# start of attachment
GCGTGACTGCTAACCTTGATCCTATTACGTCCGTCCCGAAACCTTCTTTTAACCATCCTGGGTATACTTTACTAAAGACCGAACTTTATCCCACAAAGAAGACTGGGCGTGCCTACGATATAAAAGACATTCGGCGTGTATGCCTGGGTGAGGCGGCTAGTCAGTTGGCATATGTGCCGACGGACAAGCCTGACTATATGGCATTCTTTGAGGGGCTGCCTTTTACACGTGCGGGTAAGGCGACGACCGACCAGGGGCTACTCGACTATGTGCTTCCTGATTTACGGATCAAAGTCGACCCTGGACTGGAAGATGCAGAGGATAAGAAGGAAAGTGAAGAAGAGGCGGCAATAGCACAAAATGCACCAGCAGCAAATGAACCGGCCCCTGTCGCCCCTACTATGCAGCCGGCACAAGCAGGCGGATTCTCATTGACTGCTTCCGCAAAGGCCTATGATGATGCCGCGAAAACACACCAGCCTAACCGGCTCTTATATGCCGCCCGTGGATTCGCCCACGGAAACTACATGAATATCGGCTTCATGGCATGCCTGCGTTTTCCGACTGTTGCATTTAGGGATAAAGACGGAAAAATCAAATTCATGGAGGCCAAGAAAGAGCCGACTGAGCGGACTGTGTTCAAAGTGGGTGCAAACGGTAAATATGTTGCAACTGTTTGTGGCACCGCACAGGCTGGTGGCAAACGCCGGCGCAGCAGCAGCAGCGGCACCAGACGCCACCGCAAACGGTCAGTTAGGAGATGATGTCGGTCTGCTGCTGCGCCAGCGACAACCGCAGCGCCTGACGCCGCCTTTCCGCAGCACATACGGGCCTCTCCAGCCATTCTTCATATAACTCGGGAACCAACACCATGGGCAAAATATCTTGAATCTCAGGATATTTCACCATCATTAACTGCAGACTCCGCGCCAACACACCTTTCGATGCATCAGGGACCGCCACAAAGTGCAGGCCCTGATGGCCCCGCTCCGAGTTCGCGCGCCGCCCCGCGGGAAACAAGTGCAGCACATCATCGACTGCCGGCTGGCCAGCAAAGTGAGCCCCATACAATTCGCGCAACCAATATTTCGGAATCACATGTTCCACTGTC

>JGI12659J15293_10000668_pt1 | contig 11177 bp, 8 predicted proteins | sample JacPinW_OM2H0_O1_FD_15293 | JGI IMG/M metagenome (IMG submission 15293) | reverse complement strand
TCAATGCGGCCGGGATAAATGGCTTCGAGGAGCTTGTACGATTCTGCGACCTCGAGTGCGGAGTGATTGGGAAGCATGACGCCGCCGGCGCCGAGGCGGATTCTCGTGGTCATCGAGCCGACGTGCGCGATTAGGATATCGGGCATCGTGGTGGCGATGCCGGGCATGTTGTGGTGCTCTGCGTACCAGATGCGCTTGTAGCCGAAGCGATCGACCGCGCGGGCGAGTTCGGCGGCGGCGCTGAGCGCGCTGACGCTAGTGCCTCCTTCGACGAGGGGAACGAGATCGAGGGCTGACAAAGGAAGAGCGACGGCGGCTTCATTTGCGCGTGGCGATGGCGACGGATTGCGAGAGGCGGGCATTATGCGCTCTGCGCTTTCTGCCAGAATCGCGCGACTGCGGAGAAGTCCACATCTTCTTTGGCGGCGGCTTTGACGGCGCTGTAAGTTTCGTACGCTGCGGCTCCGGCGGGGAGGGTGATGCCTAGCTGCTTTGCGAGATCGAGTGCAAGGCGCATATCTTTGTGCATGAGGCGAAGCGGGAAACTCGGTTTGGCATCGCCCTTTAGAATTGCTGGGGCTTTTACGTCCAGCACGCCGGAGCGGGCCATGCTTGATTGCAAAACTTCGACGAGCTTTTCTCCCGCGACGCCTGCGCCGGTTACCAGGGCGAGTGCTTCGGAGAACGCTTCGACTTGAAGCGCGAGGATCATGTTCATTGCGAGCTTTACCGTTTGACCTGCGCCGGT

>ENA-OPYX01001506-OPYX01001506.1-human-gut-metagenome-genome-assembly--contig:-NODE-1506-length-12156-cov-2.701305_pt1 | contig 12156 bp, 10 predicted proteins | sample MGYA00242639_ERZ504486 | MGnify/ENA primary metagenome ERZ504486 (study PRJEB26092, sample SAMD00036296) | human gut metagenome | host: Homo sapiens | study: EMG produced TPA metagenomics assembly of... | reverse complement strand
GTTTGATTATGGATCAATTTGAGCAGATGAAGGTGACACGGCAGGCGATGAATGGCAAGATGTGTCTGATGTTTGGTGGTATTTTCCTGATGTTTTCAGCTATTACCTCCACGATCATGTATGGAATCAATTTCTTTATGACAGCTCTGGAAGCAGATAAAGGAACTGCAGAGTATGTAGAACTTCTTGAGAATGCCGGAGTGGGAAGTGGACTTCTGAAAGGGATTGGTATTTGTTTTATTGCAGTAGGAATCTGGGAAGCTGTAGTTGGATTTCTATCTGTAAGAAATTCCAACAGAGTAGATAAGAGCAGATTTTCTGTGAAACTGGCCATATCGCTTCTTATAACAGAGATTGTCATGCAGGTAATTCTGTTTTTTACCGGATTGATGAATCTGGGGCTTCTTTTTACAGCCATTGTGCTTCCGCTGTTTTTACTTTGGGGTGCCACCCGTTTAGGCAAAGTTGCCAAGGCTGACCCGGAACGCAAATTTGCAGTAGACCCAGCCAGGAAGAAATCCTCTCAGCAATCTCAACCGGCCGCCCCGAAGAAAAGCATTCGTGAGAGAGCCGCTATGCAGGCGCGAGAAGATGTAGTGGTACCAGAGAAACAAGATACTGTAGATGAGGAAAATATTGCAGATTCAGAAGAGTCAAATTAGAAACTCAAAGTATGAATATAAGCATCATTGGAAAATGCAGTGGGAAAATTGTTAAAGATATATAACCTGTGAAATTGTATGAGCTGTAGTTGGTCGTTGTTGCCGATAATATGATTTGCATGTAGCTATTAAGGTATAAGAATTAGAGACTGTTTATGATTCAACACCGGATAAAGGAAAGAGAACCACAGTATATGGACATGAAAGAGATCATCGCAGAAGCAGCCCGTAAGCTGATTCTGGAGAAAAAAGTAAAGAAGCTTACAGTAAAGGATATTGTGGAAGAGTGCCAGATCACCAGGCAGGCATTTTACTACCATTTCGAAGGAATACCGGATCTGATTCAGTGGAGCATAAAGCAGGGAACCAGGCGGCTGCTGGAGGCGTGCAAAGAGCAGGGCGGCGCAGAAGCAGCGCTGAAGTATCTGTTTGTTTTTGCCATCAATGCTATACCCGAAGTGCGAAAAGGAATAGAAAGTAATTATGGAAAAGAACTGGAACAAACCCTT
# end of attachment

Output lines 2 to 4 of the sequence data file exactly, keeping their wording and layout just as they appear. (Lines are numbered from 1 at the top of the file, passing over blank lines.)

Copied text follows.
>JGI12659J15293_10000668_pt1 | contig 11177 bp, 8 predicted proteins | sample JacPinW_OM2H0_O1_FD_15293 | JGI IMG/M metagenome (IMG submission 15293) | reverse complement strand
TCAATGCGGCCGGGATAAATGGCTTCGAGGAGCTTGTACGATTCTGCGACCTCGAGTGCGGAGTGATTGGGAAGCATGACGCCGCCGGCGCCGAGGCGGATTCTCGTGGTCATCGAGCCGACGTGCGCGATTAGGATATCGGGCATCGTGGTGGCGATGCCGGGCATGTTGTGGTGCTCTGCGTACCAGATGCGCTTGTAGCCGAAGCGATCGACCGCGCGGGCGAGTTCGGCGGCGGCGCTGAGCGCGCTGACGCTAGTGCCTCCTTCGACGAGGGGAACGAGATCGAGGGCTGACAAAGGAAGAGCGACGGCGGCTTCATTTGCGCGTGGCGATGGCGACGGATTGCGAGAGGCGGGCATTATGCGCTCTGCGCTTTCTGCCAGAATCGCGCGACTGCGGAGAAGTCCACATCTTCTTTGGCGGCGGCTTTGACGGCGCTGTAAGTTTCGTACGCTGCGGCTCCGGCGGGGAGGGTGATGCCTAGCTGCTTTGCGAGATCGAGTGCAAGGCGCATATCTTTGTGCATGAGGCGAAGCGGGAAACTCGGTTTGGCATCGCCCTTTAGAATTGCTGGGGCTTTTACGTCCAGCACGCCGGAGCGGGCCATGCTTGATTGCAAAACTTCGACGAGCTTTTCTCCCGCGACGCCTGCGCCGGTTACCAGGGCGAGTGCTTCGGAGAACGCTTCGACTTGAAGCGCGAGGATCATGTTCATTGCGAGCTTTACCGTTTGACCTGCGCCGGT

>ENA-OPYX01001506-OPYX01001506.1-human-gut-metagenome-genome-assembly--contig:-NODE-1506-length-12156-cov-2.701305_pt1 | contig 12156 bp, 10 predicted proteins | sample MGYA00242639_ERZ504486 | MGnify/ENA primary metagenome ERZ504486 (study PRJEB26092, sample SAMD00036296) | human gut metagenome | host: Homo sapiens | study: EMG produced TPA metagenomics assembly of... | reverse complement strand